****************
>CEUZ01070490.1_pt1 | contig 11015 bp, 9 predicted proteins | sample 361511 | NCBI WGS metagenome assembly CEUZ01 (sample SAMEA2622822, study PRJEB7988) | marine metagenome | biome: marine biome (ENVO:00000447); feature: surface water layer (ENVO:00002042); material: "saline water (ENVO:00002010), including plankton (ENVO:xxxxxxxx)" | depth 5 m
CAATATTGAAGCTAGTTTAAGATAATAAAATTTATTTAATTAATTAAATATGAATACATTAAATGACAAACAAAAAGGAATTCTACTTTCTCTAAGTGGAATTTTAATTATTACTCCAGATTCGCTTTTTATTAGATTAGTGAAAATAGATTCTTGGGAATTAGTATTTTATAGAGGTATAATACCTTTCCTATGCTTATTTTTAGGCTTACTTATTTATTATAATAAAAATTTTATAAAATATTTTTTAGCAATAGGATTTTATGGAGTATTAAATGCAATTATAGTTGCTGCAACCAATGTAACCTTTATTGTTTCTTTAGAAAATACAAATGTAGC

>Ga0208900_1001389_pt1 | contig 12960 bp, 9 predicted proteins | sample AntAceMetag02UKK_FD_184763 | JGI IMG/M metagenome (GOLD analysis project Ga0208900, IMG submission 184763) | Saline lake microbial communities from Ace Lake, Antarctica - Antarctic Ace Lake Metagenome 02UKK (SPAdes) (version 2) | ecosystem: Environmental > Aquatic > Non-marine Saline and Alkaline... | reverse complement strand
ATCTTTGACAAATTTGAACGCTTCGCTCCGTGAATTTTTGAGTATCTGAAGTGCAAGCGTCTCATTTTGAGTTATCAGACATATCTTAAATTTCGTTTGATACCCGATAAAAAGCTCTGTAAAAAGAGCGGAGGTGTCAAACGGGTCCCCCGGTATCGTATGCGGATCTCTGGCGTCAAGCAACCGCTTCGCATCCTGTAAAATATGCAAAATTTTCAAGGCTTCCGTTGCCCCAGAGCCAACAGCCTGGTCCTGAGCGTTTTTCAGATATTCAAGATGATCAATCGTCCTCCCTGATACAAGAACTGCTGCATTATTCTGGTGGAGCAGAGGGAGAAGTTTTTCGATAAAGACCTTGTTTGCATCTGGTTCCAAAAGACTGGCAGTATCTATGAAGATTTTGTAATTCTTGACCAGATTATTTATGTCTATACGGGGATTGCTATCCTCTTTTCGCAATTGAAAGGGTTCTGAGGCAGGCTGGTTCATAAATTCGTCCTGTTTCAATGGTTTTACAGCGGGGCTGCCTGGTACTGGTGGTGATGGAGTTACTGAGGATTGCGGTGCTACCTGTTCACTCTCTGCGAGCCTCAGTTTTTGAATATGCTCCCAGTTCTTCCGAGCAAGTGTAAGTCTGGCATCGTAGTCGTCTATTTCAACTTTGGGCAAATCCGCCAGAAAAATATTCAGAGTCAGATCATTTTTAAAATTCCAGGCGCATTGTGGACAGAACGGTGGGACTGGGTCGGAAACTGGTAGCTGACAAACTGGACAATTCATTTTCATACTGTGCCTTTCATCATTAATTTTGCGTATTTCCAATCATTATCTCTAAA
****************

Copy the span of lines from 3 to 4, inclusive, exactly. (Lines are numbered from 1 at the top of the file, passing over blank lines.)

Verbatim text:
>Ga0208900_1001389_pt1 | contig 12960 bp, 9 predicted proteins | sample AntAceMetag02UKK_FD_184763 | JGI IMG/M metagenome (GOLD analysis project Ga0208900, IMG submission 184763) | Saline lake microbial communities from Ace Lake, Antarctica - Antarctic Ace Lake Metagenome 02UKK (SPAdes) (version 2) | ecosystem: Environmental > Aquatic > Non-marine Saline and Alkaline... | reverse complement strand
ATCTTTGACAAATTTGAACGCTTCGCTCCGTGAATTTTTGAGTATCTGAAGTGCAAGCGTCTCATTTTGAGTTATCAGACATATCTTAAATTTCGTTTGATACCCGATAAAAAGCTCTGTAAAAAGAGCGGAGGTGTCAAACGGGTCCCCCGGTATCGTATGCGGATCTCTGGCGTCAAGCAACCGCTTCGCATCCTGTAAAATATGCAAAATTTTCAAGGCTTCCGTTGCCCCAGAGCCAACAGCCTGGTCCTGAGCGTTTTTCAGATATTCAAGATGATCAATCGTCCTCCCTGATACAAGAACTGCTGCATTATTCTGGTGGAGCAGAGGGAGAAGTTTTTCGATAAAGACCTTGTTTGCATCTGGTTCCAAAAGACTGGCAGTATCTATGAAGATTTTGTAATTCTTGACCAGATTATTTATGTCTATACGGGGATTGCTATCCTCTTTTCGCAATTGAAAGGGTTCTGAGGCAGGCTGGTTCATAAATTCGTCCTGTTTCAATGGTTTTACAGCGGGGCTGCCTGGTACTGGTGGTGATGGAGTTACTGAGGATTGCGGTGCTACCTGTTCACTCTCTGCGAGCCTCAGTTTTTGAATATGCTCCCAGTTCTTCCGAGCAAGTGTAAGTCTGGCATCGTAGTCGTCTATTTCAACTTTGGGCAAATCCGCCAGAAAAATATTCAGAGTCAGATCATTTTTAAAATTCCAGGCGCATTGTGGACAGAACGGTGGGACTGGGTCGGAAACTGGTAGCTGACAAACTGGACAATTCATTTTCATACTGTGCCTTTCATCATTAATTTTGCGTATTTCCAATCATTATCTCTAAA